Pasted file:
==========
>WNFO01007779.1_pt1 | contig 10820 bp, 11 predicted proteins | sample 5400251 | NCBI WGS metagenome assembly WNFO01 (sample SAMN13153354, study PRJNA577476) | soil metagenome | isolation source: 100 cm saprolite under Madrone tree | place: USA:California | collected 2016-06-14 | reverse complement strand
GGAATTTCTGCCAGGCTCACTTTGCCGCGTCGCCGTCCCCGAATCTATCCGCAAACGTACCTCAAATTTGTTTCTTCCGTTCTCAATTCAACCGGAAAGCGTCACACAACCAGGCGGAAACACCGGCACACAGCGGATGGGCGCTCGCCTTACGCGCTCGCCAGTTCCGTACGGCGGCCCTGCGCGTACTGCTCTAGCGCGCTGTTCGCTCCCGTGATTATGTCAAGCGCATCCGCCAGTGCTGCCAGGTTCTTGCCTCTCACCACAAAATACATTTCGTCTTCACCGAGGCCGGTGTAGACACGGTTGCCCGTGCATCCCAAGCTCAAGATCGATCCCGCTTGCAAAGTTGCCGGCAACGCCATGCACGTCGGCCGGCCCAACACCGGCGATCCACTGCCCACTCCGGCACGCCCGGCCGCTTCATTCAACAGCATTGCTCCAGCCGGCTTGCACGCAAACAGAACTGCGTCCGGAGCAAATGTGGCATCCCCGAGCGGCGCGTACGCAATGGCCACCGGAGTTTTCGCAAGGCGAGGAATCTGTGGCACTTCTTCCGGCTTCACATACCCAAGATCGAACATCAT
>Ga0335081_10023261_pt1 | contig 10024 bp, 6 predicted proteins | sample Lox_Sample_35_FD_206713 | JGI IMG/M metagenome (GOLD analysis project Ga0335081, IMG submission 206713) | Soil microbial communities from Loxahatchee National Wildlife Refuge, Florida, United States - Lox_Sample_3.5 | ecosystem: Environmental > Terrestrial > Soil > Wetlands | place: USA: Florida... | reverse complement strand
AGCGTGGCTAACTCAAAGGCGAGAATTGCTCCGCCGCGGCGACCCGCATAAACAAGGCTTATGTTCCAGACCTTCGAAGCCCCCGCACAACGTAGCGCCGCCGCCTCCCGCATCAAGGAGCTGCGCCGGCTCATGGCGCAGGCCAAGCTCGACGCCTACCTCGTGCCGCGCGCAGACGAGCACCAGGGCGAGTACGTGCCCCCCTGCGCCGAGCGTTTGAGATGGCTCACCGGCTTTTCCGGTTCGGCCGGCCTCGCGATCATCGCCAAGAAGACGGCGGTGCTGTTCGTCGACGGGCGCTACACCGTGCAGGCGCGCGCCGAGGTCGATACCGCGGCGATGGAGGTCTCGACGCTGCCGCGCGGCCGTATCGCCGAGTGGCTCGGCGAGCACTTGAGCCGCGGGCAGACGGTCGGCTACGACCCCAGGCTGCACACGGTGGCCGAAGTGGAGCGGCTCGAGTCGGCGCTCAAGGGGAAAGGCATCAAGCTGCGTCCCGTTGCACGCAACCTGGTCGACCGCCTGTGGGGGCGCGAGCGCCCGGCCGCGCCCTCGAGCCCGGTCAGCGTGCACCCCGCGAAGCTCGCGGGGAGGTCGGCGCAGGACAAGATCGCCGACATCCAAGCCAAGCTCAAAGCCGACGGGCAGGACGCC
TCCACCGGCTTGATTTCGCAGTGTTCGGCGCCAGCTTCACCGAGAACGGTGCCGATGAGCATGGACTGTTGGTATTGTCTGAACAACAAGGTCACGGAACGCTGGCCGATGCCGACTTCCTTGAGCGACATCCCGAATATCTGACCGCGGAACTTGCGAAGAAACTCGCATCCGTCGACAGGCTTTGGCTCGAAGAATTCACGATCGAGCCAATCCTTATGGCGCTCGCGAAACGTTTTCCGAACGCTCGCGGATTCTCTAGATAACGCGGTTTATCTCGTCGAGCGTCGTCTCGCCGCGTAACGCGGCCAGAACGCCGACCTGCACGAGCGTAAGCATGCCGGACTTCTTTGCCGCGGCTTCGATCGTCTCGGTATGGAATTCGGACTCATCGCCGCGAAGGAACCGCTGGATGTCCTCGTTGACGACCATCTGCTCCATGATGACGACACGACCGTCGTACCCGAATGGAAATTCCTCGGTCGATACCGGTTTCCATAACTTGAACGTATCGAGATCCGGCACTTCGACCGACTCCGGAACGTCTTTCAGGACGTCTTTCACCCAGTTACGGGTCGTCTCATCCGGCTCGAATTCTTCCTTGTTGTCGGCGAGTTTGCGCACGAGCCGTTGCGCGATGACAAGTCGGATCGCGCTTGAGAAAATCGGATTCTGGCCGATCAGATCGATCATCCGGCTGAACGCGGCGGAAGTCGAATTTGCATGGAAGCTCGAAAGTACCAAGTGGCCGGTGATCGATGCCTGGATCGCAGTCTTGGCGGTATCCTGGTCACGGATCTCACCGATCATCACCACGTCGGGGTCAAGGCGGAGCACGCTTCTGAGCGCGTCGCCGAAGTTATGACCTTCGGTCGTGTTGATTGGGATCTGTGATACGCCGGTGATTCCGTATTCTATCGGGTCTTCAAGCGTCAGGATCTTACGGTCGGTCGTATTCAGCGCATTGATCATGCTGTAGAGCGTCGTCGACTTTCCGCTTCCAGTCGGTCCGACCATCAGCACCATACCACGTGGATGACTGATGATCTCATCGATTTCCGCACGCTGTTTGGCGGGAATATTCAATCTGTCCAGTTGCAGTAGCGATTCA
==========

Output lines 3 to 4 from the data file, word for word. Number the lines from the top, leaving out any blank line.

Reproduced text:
>Ga0335081_10023261_pt1 | contig 10024 bp, 6 predicted proteins | sample Lox_Sample_35_FD_206713 | JGI IMG/M metagenome (GOLD analysis project Ga0335081, IMG submission 206713) | Soil microbial communities from Loxahatchee National Wildlife Refuge, Florida, United States - Lox_Sample_3.5 | ecosystem: Environmental > Terrestrial > Soil > Wetlands | place: USA: Florida... | reverse complement strand
AGCGTGGCTAACTCAAAGGCGAGAATTGCTCCGCCGCGGCGACCCGCATAAACAAGGCTTATGTTCCAGACCTTCGAAGCCCCCGCACAACGTAGCGCCGCCGCCTCCCGCATCAAGGAGCTGCGCCGGCTCATGGCGCAGGCCAAGCTCGACGCCTACCTCGTGCCGCGCGCAGACGAGCACCAGGGCGAGTACGTGCCCCCCTGCGCCGAGCGTTTGAGATGGCTCACCGGCTTTTCCGGTTCGGCCGGCCTCGCGATCATCGCCAAGAAGACGGCGGTGCTGTTCGTCGACGGGCGCTACACCGTGCAGGCGCGCGCCGAGGTCGATACCGCGGCGATGGAGGTCTCGACGCTGCCGCGCGGCCGTATCGCCGAGTGGCTCGGCGAGCACTTGAGCCGCGGGCAGACGGTCGGCTACGACCCCAGGCTGCACACGGTGGCCGAAGTGGAGCGGCTCGAGTCGGCGCTCAAGGGGAAAGGCATCAAGCTGCGTCCCGTTGCACGCAACCTGGTCGACCGCCTGTGGGGGCGCGAGCGCCCGGCCGCGCCCTCGAGCCCGGTCAGCGTGCACCCCGCGAAGCTCGCGGGGAGGTCGGCGCAGGACAAGATCGCCGACATCCAAGCCAAGCTCAAAGCCGACGGGCAGGACGCC